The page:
Hepatitis C

The March issue of Treatment Guidelines from The Medical Letter will review antiviral drugs: which ones to use, in which doses, for how long, their side effects, etc. One of the most important sections, in my view, is the one on hepatitis C. Earlier this year the CDC made the rather astonishing recommendation that everyone born between 1945 and 1965, an estimated 27% of the population of the US, should be tested for hepatitis C. The CDC estimates that 3.25% of people in this age range in the US have been infected, mainly, we can assume, as a result of intravenous drug abuse; in prison populations the estimate is much higher. Many of these people may have chronic hepatitis C without knowing it, and chronic hepatitis C is a major risk factor for cirrhosis and hepatic failure. It is the main reason for liver transplantation.

And we can cure it. Not easily, but more easily than we could just a few years ago. For many years, the standard treatment for hepatitis C was 48 weeks of treatment with subcutaneously injected interferon and oral ribavirin. That regimen produced sustained viral responses (undetectable hepatitis C virus RNA 24 weeks after stopping treatment) in 40-50% of patients. That wasn’t bad, but it left more patients than you would like still infected, and 48 weeks of treatment with interferon is hard to take. Interferon not only has to be injected every day, but it also has a laundry list of unpleasant side effects, starting with a flu-like illness and including severe depression, bone marrow suppression, increased susceptibility to bacterial infections, hearing loss, hair loss, and on and on.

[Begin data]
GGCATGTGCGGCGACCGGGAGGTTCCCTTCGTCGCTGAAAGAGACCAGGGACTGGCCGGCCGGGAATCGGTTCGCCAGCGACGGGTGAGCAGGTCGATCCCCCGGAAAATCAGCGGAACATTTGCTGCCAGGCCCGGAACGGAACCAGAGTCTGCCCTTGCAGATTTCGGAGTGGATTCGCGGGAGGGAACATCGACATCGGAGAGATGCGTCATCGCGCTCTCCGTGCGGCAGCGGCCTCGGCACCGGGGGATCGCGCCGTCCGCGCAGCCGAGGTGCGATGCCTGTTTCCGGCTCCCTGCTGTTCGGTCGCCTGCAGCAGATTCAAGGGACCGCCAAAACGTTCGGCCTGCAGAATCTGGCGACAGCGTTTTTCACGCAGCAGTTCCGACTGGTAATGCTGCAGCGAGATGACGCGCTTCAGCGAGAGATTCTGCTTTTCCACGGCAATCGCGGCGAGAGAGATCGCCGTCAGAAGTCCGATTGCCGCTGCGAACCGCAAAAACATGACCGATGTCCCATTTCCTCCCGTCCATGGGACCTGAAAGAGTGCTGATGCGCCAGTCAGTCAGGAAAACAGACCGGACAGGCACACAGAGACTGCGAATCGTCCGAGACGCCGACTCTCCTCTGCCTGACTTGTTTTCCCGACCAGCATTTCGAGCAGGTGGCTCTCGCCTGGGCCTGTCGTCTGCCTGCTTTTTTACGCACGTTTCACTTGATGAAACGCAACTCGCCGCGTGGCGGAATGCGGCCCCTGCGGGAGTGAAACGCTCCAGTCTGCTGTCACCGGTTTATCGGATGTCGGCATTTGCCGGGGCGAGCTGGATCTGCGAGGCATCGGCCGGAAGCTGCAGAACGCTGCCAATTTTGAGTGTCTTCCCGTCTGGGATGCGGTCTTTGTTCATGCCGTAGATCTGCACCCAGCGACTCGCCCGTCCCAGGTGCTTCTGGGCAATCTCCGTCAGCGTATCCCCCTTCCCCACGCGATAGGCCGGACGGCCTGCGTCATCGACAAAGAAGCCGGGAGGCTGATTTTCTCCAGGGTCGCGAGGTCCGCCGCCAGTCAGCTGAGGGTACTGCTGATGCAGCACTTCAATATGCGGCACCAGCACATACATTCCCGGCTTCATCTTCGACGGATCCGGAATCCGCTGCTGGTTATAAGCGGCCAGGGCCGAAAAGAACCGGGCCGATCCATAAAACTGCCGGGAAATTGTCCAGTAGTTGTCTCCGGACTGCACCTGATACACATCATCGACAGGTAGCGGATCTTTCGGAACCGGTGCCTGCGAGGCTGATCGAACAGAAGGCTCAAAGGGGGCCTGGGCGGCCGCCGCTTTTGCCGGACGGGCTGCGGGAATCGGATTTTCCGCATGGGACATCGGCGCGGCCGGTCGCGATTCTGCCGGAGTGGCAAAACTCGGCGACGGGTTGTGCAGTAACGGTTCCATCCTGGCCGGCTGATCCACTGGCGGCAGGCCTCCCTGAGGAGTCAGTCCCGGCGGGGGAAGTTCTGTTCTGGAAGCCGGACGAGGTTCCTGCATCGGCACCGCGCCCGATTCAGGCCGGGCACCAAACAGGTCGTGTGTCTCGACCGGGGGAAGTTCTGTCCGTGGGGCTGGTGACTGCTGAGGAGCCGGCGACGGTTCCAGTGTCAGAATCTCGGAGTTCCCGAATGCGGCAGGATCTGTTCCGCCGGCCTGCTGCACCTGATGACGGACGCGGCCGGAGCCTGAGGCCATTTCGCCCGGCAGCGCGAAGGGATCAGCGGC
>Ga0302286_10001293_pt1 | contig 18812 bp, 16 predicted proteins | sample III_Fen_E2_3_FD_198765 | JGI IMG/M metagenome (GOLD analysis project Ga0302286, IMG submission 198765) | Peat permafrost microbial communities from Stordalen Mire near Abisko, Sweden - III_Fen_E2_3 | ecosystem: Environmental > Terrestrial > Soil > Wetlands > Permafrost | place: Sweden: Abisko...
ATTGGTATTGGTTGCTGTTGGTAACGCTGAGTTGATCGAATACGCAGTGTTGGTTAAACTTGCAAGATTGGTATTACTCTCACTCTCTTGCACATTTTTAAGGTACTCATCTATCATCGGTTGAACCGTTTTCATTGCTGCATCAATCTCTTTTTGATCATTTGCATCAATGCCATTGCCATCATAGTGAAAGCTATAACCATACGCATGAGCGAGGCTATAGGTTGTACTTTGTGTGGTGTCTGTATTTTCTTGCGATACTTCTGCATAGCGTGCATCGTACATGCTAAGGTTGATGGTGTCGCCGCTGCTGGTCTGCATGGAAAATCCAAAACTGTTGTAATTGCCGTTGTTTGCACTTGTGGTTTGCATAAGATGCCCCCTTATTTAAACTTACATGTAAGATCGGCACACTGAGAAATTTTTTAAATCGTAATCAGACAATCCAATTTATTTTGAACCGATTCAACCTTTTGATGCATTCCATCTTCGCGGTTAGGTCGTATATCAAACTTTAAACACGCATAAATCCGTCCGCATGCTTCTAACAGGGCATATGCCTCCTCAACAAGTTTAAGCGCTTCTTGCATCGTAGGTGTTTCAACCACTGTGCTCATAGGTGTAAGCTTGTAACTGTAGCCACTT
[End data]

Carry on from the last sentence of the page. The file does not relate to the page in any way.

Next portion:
In July of 2011, The Medical Letter published some good news. The FDA had approved 2 new drugs, both oral, for treatment of hepatitis C, and adding one of them to interferon and ribavirin increased the sustained viral response rate to as high as 70-80%. The new drugs have side effects too, mainly anemia, but nothing like interferon. Some patients who respond to the addition of one of the new drugs could take less interferon. One problem that remains is that these new drugs cost a fortune (both The Medical Letter and Treatment Guidelines from The Medical Letter publish the wholesale acquisition cost of the drugs they review; no comparable publication does that). Hopefully, the Affordable Care Act will find a way to make these drugs more affordable. In the meantime, look for all the names and numbers in the next issue of Treatment Guidelines from The Medical Letter.

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